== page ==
In the US, since co medical staff is allowed to do many treatments without doctors' permission, doctors are not as busy as doctors in Japan and they can concentrate on their research. This circumstance is very attractive for me. Much more patients are enrolled in clinical trials, and laboratories have a lot of money to buy new devices. I want to conduct researches in the US in the future..

Finally, thank you very much for letting me have a great experience as a medical student. I'm sure that the things I felt and learned will all be a great treasure of my life. I would like to say thank you to the doctors and officers of my university, JHU, MGH, my friends, family and all the people who supported me.


Duke University Exchange Report

Miyo Yoshino (Duke University)

I had a good opportunity to take part in the clinical clerkship at Duke University in the US for 3 months. It was a really sensational experience for me. I would like to report what kind of training I had there as a token of my gratitude.

I spend my rotation in the Rheumatology in the first month. I really had hard time at first because all of the languages spoken there was, of course, English, and I was not totally used to the new environment. However, I was always surprised to see the difference of medicine and culture between the US and Japan. I learned that students can be allowed to do the task which their attending thought they could do, and I tried to do my best to get the work as far as possible. Finally, I was allowed to see the patients in Duke clinic on my own. It was a really valuable experience for me, and I feel big gratitude for my boss, who let me see their patients.

My second rotation was Consultative Cardiology. I belonged to the consult team which consisted of an attending, a resident and three students. The training I went through there was very educative and stimulating. Students are required to propose some plans for the new patients after they see the patients. It was really tough for me, but I learned much from that experience. Moreover, we have to see the patients in CCU, MICU, SICU or ED, and I was particularly nervous when I see such patients. I felt the greatest happiness when my plan was accepted by our team.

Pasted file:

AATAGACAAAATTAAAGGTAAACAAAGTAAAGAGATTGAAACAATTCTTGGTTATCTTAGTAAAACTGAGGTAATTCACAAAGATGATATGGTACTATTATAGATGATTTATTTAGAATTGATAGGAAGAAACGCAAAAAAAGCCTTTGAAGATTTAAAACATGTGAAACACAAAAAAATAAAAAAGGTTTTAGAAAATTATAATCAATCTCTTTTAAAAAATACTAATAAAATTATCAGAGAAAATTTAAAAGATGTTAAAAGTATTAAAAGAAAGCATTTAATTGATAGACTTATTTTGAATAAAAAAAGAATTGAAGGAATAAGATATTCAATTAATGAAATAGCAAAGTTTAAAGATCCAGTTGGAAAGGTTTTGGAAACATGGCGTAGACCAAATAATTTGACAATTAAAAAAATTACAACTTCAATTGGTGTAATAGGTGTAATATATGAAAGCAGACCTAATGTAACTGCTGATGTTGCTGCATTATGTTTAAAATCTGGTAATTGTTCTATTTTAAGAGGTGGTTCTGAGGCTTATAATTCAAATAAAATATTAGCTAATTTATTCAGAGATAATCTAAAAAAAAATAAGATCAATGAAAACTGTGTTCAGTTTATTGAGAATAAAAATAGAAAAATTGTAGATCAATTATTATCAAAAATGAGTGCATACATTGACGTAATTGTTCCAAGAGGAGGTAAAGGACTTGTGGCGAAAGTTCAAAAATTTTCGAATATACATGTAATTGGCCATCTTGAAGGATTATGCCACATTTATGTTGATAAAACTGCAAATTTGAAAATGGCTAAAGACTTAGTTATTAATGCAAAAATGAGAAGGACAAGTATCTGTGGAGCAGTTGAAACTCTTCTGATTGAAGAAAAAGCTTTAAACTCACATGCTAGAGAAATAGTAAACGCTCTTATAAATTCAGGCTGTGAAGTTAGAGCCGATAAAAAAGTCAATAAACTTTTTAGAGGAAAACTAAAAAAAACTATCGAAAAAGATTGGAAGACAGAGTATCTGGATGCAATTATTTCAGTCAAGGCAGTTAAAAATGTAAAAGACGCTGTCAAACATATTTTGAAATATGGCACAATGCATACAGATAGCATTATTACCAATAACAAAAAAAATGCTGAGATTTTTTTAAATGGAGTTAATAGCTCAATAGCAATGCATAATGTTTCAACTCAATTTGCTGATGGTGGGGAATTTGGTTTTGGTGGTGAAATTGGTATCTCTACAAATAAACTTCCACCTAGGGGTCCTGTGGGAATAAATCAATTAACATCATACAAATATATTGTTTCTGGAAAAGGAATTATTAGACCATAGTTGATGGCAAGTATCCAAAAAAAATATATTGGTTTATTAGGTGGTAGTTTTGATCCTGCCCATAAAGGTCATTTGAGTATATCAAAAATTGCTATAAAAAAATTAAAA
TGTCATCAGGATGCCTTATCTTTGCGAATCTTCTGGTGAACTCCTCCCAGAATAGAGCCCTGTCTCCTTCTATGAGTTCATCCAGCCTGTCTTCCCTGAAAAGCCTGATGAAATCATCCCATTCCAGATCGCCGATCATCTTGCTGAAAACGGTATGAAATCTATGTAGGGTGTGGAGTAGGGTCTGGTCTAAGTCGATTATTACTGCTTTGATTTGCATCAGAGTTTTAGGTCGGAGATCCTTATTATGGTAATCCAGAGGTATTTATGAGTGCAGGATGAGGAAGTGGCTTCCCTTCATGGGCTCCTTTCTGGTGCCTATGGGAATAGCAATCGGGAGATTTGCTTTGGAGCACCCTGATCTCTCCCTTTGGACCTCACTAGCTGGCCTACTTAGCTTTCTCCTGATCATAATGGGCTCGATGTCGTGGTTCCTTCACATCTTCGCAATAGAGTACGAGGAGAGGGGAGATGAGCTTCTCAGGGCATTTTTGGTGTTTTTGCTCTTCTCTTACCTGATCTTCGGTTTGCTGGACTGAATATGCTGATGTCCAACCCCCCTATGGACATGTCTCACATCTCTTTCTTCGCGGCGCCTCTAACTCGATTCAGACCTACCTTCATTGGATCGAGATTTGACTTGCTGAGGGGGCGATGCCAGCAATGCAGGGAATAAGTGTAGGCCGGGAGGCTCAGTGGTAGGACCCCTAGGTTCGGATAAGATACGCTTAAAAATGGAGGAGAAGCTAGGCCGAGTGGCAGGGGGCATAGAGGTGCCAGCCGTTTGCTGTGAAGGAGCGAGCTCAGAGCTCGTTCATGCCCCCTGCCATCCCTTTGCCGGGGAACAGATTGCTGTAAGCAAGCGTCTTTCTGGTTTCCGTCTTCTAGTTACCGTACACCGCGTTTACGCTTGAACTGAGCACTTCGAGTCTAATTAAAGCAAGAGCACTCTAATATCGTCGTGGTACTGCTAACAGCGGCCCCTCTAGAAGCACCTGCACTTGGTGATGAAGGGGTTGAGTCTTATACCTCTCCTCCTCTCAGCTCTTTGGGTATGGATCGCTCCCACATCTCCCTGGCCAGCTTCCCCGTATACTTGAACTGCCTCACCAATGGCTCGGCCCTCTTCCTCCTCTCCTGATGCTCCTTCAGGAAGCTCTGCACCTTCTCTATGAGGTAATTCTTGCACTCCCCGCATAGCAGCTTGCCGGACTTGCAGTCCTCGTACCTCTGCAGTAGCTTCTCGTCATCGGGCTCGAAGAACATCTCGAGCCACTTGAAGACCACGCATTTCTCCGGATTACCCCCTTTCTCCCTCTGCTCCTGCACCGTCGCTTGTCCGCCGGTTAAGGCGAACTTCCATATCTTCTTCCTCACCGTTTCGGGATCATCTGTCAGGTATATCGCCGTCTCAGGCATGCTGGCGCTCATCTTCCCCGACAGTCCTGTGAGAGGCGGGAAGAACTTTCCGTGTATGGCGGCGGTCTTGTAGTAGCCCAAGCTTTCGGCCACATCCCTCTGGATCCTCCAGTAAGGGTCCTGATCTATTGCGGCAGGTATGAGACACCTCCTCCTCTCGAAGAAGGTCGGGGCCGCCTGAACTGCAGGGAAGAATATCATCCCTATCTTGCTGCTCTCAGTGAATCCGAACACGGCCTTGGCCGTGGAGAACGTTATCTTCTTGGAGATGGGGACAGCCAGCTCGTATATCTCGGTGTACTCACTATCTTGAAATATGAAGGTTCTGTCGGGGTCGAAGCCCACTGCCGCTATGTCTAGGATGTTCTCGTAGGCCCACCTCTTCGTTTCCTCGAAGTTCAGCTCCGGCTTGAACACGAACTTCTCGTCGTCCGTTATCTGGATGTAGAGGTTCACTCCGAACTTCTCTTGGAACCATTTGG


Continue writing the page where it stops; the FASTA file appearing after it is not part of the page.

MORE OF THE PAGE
The final rotation was Hematology/Oncology. It was the most concentrated month in terms of my physical strength and what I did. Heme/Onc rounds start at 6:30 am, so I had to get up at 4:30 am every morning to check if my patients did well overnight. In the morning round, we spend 30 minutes to see only one patient. In Japan, we usually spend at most 10 minutes to see one patient in the round, and I was amazed to know this difference. In the afternoon, I went to the bone mallow transplant center, VA hospital or cancer center, and had various types of works.

What was impressive for me was the attitude of doctors to educate their students as much as possible. Many doctors allowed me to take care of patients, assess each patient daily with examination and documentation of daily notes. They were generous to allow me to work as a team member. Furthermore, many doctors attempted to get the forefront evidence, and I realized I always have to learn after I start to work as a doctor and even after I get old enough.

Apart from the clinical clerkship, I had good time with many students from Taiwan or Sweden or Duke medical students. I really enjoyed talking with them about the difference about medical system, what we learned in the morning, and sometimes jokes.

I feel a great gratitude for all the people who helped me to have such a precious experience: Dr. Kasuya and all the staff of the International Affair Office of Nagoya University, my host family, people I met in Duke University and my classmates who worked together. Thank you very much.

2012-07yoshino01.jpg 2012-07yoshino02.jpg

Tulane University and Freiburg University

Sae Morita (Tulane University / Freiburg University)

I had a great opportunity to rotate in Tulane University, the United States, for 2 months and Freiburg University, Germany for 3 weeks through this program.